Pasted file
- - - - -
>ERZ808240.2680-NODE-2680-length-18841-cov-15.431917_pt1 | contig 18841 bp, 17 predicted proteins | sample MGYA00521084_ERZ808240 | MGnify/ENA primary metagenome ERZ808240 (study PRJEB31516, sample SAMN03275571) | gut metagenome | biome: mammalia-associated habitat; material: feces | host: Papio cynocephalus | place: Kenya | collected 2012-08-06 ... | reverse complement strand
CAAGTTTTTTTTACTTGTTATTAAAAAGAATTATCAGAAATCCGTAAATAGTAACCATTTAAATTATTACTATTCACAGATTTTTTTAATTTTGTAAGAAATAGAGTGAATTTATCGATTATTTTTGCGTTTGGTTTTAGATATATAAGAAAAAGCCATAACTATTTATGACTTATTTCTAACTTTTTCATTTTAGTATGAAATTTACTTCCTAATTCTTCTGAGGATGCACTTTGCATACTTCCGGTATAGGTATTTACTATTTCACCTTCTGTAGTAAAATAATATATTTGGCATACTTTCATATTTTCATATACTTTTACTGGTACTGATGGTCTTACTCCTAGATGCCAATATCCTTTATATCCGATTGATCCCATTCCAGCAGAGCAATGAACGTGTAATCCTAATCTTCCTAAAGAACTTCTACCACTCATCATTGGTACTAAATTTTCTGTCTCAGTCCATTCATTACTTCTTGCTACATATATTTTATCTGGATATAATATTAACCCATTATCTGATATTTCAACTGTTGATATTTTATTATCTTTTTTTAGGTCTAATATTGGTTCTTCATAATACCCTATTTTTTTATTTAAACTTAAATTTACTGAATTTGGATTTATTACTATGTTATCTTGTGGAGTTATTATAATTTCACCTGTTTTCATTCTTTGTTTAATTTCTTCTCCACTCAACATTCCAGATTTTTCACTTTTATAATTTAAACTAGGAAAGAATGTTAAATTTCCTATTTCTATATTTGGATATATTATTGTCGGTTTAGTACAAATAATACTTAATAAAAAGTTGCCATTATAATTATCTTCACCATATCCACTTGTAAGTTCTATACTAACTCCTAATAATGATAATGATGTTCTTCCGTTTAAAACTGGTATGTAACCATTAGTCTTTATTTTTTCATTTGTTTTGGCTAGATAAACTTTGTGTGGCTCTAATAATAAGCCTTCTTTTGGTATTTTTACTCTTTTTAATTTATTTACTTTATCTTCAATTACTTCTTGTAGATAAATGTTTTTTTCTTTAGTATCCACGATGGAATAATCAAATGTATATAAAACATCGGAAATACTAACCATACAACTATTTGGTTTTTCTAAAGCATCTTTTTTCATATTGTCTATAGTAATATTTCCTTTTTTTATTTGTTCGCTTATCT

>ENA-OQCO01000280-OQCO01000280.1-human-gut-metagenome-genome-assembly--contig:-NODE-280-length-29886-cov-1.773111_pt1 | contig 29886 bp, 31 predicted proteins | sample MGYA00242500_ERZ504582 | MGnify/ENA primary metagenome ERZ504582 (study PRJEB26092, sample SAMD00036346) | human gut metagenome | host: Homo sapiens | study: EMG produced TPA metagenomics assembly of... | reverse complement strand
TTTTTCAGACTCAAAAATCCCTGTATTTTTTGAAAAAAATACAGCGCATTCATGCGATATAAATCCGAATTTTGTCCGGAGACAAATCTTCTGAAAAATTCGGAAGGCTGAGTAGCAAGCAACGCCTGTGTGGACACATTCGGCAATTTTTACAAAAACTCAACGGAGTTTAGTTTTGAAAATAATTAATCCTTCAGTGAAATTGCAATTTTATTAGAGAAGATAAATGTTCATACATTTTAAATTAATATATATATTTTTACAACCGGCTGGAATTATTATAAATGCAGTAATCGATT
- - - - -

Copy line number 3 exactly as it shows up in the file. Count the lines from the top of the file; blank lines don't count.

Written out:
>ENA-OQCO01000280-OQCO01000280.1-human-gut-metagenome-genome-assembly--contig:-NODE-280-length-29886-cov-1.773111_pt1 | contig 29886 bp, 31 predicted proteins | sample MGYA00242500_ERZ504582 | MGnify/ENA primary metagenome ERZ504582 (study PRJEB26092, sample SAMD00036346) | human gut metagenome | host: Homo sapiens | study: EMG produced TPA metagenomics assembly of... | reverse complement strand